In recent months, however, some have begun to suggest that, while the church should remain officially neutral on Brexit itself, it might nevertheless engage in a process of “reconciliation”. One can see the initial plausibility of this strategy, given that the church is both widely embedded – and often trusted – in local communities (at parish and diocesan levels) and possessed of a notable constitutional platform from which to address national issues.
A recent example of the former is the Bishop of Kensington’s role as chair of the Grenfell Tower inquiry. Examples of the latter would include clerical interventions in the 1984-5 Miners’ Strike and the Anglican Church’s presiding over the official Falklands war thanksgiving service in 1982.
Such a proposal, however, runs up against two considerable objections. One is that, while the church’s local efforts at reconciliation have often been welcomed, its national interventions have often proved highly divisive. This was certainly the case with the Falklands service. The other is that such a plan fails to acknowledge the scale and intensity of the national demons Brexit has unleashed and considerably overestimates the church’s match fitness for such a task.
The way forward
I would propose, instead, a more modest, albeit still demanding, two-part strategy.
First, as “truth and reconciliation” processes around the world show, the precondition of any meaningful reconciliation is some degree of public reckoning with the reality of what has occurred. Without claiming any privileged access to the “truth about Brexit”, the church might add a distinctive voice to those already arguing that both sides in the referendum campaign projected serious misrepresentations of core questions.
These included the nature, achievements and failings of the EU as well as the costs and benefits of UK membership and the sheer complexity of leaving. The Church of England is also well placed to comment on the causes and impact of background factors such as economic inequality and rising immigration and the nature of – and supposed threats to – British/English identity.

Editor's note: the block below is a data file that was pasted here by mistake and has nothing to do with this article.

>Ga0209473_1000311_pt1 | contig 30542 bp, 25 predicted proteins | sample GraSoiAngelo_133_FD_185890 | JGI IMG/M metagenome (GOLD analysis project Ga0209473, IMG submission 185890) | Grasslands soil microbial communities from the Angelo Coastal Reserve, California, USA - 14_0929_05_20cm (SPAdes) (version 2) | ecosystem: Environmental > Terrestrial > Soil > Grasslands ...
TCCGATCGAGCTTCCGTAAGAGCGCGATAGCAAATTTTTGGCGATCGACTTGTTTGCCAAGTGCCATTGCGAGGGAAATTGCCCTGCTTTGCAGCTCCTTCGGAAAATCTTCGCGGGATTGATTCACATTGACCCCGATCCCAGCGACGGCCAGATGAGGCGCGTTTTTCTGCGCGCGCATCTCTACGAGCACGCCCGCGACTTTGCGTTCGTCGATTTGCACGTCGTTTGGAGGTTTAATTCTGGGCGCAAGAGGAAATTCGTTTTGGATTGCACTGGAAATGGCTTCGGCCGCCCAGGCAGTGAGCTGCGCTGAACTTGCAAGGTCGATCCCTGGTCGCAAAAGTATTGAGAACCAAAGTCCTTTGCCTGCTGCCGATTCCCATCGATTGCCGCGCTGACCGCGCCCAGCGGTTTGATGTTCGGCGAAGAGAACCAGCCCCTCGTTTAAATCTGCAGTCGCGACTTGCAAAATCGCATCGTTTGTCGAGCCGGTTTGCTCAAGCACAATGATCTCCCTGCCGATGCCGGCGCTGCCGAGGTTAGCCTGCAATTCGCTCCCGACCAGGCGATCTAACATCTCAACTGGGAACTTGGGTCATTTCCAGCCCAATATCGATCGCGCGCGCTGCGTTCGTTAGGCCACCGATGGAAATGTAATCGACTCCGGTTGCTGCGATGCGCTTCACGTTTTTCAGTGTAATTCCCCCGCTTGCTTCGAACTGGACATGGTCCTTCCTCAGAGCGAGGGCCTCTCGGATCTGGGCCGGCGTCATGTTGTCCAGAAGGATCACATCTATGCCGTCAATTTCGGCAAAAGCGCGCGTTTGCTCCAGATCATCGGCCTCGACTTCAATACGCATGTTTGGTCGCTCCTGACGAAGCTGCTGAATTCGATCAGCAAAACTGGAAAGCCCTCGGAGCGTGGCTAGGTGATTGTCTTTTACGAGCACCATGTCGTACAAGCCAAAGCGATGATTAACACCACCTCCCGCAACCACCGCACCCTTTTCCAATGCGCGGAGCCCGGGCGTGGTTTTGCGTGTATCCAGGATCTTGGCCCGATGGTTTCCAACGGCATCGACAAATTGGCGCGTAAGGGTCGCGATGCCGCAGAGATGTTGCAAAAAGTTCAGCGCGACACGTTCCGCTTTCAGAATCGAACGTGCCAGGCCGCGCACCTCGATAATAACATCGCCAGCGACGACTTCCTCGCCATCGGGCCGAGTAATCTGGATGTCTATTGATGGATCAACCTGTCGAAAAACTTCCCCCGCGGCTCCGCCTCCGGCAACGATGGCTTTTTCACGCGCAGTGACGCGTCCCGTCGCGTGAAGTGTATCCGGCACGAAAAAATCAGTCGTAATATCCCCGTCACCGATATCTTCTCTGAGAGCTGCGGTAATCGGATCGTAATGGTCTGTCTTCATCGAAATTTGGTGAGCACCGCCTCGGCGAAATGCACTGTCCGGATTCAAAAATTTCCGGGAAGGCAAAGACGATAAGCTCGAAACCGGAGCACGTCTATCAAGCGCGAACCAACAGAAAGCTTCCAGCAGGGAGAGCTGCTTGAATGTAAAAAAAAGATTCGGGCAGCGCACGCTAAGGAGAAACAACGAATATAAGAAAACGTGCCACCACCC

Second, if the church is to go beyond merely echoing existing secular commentaries, it might exploit its considerable traditions of theological reflection on the fundamental questions underlying Brexit. These would include the meaning of sovereignty, the value and limits of national loyalty, the significance of place and tradition, the requirements of representation and the dangers of overweening power.
There could also be a valuable theological perspective to help explain the demands of hospitality to strangers as well as the shape of economic justice and the obligation of international solidarity. These could be effectively marshalled to present a fresh moral and political vision of the fundamental questions underlying Brexit.
Since these questions will disturb the nation for years to come – whether or not the UK actually leaves the EU in 2019 and, if so, on what terms – it is not too late for the Church of England to muster its considerable resources and speak out on the most divisive national issue of our times.